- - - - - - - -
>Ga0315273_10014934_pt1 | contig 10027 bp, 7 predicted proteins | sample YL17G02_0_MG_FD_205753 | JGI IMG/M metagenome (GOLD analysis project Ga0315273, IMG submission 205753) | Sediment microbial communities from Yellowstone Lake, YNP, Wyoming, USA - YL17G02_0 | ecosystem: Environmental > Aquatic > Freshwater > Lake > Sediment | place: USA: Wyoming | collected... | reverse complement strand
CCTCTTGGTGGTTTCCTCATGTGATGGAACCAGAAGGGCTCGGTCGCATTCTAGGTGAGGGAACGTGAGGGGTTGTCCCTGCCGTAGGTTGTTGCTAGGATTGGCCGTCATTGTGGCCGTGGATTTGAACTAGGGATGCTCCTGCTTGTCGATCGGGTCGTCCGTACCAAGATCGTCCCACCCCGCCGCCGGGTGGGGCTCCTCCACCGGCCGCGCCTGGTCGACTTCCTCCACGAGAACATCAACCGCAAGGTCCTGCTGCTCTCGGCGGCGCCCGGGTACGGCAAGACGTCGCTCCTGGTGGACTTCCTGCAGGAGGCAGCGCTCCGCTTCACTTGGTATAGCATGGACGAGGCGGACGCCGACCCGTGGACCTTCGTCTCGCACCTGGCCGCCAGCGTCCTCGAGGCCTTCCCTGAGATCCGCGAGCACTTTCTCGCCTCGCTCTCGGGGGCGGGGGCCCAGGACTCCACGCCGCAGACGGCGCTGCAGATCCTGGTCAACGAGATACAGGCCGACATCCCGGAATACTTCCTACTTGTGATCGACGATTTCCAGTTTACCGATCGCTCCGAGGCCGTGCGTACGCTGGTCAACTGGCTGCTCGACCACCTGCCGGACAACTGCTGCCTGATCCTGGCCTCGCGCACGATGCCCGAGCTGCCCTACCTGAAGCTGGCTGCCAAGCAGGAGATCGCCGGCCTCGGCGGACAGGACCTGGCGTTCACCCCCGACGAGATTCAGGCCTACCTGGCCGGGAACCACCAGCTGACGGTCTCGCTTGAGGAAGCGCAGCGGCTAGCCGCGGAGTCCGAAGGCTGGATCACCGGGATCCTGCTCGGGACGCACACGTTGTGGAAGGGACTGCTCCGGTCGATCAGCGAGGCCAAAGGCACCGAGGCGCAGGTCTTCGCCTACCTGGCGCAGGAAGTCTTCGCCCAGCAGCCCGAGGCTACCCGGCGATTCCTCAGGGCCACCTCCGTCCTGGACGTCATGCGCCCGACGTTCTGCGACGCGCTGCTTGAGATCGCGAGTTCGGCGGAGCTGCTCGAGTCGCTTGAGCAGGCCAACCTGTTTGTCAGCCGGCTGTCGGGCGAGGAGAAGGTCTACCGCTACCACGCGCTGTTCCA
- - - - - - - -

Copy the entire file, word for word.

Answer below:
>Ga0315273_10014934_pt1 | contig 10027 bp, 7 predicted proteins | sample YL17G02_0_MG_FD_205753 | JGI IMG/M metagenome (GOLD analysis project Ga0315273, IMG submission 205753) | Sediment microbial communities from Yellowstone Lake, YNP, Wyoming, USA - YL17G02_0 | ecosystem: Environmental > Aquatic > Freshwater > Lake > Sediment | place: USA: Wyoming | collected... | reverse complement strand
CCTCTTGGTGGTTTCCTCATGTGATGGAACCAGAAGGGCTCGGTCGCATTCTAGGTGAGGGAACGTGAGGGGTTGTCCCTGCCGTAGGTTGTTGCTAGGATTGGCCGTCATTGTGGCCGTGGATTTGAACTAGGGATGCTCCTGCTTGTCGATCGGGTCGTCCGTACCAAGATCGTCCCACCCCGCCGCCGGGTGGGGCTCCTCCACCGGCCGCGCCTGGTCGACTTCCTCCACGAGAACATCAACCGCAAGGTCCTGCTGCTCTCGGCGGCGCCCGGGTACGGCAAGACGTCGCTCCTGGTGGACTTCCTGCAGGAGGCAGCGCTCCGCTTCACTTGGTATAGCATGGACGAGGCGGACGCCGACCCGTGGACCTTCGTCTCGCACCTGGCCGCCAGCGTCCTCGAGGCCTTCCCTGAGATCCGCGAGCACTTTCTCGCCTCGCTCTCGGGGGCGGGGGCCCAGGACTCCACGCCGCAGACGGCGCTGCAGATCCTGGTCAACGAGATACAGGCCGACATCCCGGAATACTTCCTACTTGTGATCGACGATTTCCAGTTTACCGATCGCTCCGAGGCCGTGCGTACGCTGGTCAACTGGCTGCTCGACCACCTGCCGGACAACTGCTGCCTGATCCTGGCCTCGCGCACGATGCCCGAGCTGCCCTACCTGAAGCTGGCTGCCAAGCAGGAGATCGCCGGCCTCGGCGGACAGGACCTGGCGTTCACCCCCGACGAGATTCAGGCCTACCTGGCCGGGAACCACCAGCTGACGGTCTCGCTTGAGGAAGCGCAGCGGCTAGCCGCGGAGTCCGAAGGCTGGATCACCGGGATCCTGCTCGGGACGCACACGTTGTGGAAGGGACTGCTCCGGTCGATCAGCGAGGCCAAAGGCACCGAGGCGCAGGTCTTCGCCTACCTGGCGCAGGAAGTCTTCGCCCAGCAGCCCGAGGCTACCCGGCGATTCCTCAGGGCCACCTCCGTCCTGGACGTCATGCGCCCGACGTTCTGCGACGCGCTGCTTGAGATCGCGAGTTCGGCGGAGCTGCTCGAGTCGCTTGAGCAGGCCAACCTGTTTGTCAGCCGGCTGTCGGGCGAGGAGAAGGTCTACCGCTACCACGCGCTGTTCCA